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The South Atlantic Quarterly 102.2/3 (2003) 647-661
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Ottoman Past and Turkish Future:
Ambivalence in A. H. Tanpınar's Those outside the Scene
We're the children of a crisis of mind and identity; we're living the question "To be or not to be" more poignantly than Hamlet. As we embrace this dilemma, we will more fully take control of our lives and our work.
—A. H. Tanpınar, "Istanbul" from Five Cities
Reductive perceptions of Turkey as a nation caught between East and West, or moving gradually from the former toward the latter, give way to more meaningful insights when approached through the works of culturally astute writers like A. H. Tanpınar (1901–63), whose value in understanding the Turkey of tomorrow rests in his understanding of the late-Ottoman past. Tanpınar's attention to the psychological effects of the Kemalist cultural revolution of the 1920s and 1930s, his recognition of the persistence of an Ottoman Islamic cultural legacy, and his depiction of the individual alienated and divided by modernization make his work indispensable for anyone interested in modern Turkish society. His novels, articles, and critical essays provide insights into the contradictory aspects of a society that has been actualizing a "civilizational [End Page 647] shift" since at least the 1839 Tanzimat. Tanpınar's work has taken on even more significance as Turkey enters the twenty-first century, attempts to realize membership in the EU, and positions itself as the model of a "secular Muslim country."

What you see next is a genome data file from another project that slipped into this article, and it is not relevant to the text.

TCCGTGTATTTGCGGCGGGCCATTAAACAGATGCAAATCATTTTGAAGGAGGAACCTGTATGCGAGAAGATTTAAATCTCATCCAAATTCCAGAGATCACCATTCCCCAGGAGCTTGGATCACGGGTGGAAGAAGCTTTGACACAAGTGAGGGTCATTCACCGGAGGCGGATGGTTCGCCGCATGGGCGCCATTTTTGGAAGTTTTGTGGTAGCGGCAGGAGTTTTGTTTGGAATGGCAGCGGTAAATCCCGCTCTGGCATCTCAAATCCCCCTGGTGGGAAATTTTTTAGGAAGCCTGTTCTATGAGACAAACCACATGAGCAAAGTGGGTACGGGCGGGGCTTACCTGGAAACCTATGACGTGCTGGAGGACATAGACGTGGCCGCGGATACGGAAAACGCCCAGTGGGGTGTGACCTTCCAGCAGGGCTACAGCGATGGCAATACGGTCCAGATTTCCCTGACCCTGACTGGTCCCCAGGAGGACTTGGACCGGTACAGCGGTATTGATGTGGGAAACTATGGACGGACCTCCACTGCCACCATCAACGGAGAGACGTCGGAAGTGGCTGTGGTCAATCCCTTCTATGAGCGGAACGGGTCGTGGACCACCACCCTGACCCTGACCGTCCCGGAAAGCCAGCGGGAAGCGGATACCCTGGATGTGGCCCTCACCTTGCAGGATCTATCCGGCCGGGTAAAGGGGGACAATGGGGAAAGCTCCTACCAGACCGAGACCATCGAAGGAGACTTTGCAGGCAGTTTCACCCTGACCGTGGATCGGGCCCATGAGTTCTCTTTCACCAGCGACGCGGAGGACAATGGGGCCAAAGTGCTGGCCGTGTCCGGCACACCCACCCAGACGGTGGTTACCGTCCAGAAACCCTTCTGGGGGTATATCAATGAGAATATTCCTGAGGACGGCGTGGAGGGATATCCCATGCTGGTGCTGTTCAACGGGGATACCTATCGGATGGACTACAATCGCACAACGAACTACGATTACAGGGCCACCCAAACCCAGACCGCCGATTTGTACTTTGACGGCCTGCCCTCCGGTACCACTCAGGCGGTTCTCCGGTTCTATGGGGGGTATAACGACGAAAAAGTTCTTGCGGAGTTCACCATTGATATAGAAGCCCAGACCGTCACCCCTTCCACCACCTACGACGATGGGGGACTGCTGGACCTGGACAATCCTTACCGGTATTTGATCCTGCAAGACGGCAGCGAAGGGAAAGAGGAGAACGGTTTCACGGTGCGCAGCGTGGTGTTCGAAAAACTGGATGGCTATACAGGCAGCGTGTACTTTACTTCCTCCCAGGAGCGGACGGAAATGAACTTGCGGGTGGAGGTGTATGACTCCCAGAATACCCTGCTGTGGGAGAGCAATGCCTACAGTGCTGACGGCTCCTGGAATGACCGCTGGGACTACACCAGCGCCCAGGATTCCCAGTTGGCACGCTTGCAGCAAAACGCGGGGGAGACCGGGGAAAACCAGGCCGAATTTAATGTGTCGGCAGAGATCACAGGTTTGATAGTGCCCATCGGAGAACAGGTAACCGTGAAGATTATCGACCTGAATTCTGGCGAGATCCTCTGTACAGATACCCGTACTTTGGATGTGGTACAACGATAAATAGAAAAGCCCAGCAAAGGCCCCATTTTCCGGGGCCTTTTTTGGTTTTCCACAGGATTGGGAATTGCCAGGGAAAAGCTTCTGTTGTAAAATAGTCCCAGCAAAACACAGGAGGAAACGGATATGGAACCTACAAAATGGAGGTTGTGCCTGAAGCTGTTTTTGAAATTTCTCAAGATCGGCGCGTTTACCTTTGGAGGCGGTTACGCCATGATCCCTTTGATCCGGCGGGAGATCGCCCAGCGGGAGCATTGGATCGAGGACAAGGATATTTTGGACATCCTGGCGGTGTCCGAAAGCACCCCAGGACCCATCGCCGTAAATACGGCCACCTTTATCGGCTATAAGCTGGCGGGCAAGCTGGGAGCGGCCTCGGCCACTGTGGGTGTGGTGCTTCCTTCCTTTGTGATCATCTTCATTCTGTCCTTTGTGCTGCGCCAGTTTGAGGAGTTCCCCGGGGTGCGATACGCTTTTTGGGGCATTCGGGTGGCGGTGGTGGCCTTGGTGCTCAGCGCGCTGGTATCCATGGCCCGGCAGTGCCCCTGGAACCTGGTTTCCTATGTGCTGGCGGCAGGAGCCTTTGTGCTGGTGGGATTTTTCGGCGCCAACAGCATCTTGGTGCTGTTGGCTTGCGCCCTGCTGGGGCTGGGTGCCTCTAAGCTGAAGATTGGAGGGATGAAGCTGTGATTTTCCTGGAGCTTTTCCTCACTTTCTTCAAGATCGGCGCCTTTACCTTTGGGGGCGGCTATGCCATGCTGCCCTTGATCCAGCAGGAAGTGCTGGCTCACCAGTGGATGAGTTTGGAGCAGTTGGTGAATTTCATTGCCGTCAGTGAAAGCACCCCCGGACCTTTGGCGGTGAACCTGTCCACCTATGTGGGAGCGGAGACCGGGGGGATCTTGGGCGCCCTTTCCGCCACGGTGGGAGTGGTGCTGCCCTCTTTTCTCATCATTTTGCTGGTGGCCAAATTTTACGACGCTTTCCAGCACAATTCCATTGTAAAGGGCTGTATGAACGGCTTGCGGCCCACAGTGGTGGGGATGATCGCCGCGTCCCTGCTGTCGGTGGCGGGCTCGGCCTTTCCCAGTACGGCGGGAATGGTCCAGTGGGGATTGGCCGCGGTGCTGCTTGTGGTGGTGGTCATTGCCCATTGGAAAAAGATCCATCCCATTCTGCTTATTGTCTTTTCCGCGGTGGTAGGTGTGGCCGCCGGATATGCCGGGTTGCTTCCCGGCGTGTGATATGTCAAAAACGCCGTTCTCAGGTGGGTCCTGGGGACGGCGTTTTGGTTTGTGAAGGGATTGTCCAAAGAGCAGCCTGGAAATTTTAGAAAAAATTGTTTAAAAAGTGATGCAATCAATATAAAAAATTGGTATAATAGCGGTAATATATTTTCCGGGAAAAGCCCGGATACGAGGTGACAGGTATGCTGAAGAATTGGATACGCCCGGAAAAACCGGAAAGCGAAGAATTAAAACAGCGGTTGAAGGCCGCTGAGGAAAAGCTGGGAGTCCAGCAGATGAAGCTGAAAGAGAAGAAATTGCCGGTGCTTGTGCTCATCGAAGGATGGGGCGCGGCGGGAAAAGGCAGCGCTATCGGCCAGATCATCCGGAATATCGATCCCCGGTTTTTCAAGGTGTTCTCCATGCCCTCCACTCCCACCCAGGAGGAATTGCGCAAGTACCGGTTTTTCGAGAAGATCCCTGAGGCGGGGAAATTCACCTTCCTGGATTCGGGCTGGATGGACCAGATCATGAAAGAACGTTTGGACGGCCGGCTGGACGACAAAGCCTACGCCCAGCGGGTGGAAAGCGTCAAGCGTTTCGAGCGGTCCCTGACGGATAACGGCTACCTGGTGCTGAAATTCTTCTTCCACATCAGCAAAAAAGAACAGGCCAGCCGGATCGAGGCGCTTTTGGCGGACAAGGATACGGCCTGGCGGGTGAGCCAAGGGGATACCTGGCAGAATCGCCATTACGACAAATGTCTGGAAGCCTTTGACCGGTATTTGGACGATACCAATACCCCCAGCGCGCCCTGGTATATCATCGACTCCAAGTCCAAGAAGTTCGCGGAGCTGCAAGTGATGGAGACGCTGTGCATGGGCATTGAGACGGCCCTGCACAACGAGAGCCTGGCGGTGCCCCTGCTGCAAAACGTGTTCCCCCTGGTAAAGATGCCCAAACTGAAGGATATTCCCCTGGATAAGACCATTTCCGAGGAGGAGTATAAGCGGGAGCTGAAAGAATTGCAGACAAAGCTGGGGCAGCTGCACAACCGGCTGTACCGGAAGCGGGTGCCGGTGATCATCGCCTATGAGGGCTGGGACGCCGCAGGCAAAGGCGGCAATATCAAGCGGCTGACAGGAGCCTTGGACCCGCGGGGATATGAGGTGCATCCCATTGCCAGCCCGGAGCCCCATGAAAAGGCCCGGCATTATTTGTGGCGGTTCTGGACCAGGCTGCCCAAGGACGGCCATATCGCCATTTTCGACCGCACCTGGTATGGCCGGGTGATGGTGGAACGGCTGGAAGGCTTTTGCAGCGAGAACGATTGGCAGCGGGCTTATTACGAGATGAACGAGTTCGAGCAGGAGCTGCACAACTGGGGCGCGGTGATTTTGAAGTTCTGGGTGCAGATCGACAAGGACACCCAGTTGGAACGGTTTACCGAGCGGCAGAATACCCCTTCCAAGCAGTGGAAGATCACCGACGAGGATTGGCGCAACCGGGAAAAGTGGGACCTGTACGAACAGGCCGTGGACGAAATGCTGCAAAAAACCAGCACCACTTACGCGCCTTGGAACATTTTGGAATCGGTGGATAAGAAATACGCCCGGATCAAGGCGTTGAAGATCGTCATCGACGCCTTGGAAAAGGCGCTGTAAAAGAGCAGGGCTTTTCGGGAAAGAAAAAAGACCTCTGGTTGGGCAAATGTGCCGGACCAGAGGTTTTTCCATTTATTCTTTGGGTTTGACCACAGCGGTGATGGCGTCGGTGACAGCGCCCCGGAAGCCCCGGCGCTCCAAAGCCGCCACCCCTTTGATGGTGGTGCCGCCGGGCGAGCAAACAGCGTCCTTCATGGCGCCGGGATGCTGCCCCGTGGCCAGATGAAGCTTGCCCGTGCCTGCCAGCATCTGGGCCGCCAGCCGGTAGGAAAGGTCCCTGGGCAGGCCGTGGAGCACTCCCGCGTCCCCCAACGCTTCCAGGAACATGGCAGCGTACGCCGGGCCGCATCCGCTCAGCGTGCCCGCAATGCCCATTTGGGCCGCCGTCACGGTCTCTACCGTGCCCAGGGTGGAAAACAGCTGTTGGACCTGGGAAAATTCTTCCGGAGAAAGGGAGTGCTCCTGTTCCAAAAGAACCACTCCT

The tone of Tanpınar's novels might be characterized as part lament for the loss of a late-Ottoman cultural past and part anxiety about the future of Turkish national society. Those outside the Scene, Tanpınar's third novel, set in Istanbul during the post–World War I period of European colonial threat, captures the psychological dilemma of a people whose identity has been transformed as a result of rapid sociocultural change. Faced with a decision between "East" and "West," modernity and tradition, and Ottoman past and Turkish national future, Tanpınar's characters cannot, or perhaps refuse to, decide. Indecision is their form of bourgeois protest. Indeed, Tanpınar's worldview is Janus-faced, implying that these choices are false, or even absurd. Rather than seeing the "two worlds" as alternatives, he sees them as synchronic, two cultural springs feeding his identity and his art. His cultural ideal thereby involves a lived synthesis of apparently contradictory identities (Eastern and Western, traditional and modern, Istanbulite and Anatolian, Islamic and secular) manifested by the people of Turkey.
Our approach to Tanpınar will be clearer if we set him against the generation of writers and thinkers that preceded him. 1 Broadly, that group of nationalist writers witnessed an Ottoman state whose desperate "Tanzimat-style" Westernization led it into semicolonial status. In response, they helped establish a new sociocultural narrative that imagined what might emerge out of the collapse of the Ottoman Empire: an independent Turkish nation-state. This involved not only a shift away from Ottoman-Islamic historiography, but also the creation of a new identity based on Enlightenment ideals. In order to reinforce this secular identity, the golden age of the new "Westernizing" Turkish Republic would be "pre-Islamic" and situated in Turkic Central Asia.
Thus, the generation that established the Turkish Republic in 1923 also articulated a didactic metanarrative that helped guide and imagine the transition from empire to republic, that is, from Ottoman Muslim to secular Turk. This narrative, which I've elsewhere termed the Turkish national core narrative (NCN) has four major plot points: (1) colonial encounter (foreign military occupation); (2) the Anatolian turn (a movement toward the people); (3) national consciousness (nation over self); and (4) cultural revolution [End Page 648] (a new history and identity). 2 Though this historically based narrative is a subtext in Those outside the Scene, Tanpınar leaves his characters in a Hamlet-like indecision regarding the break in history, culture, and identity that...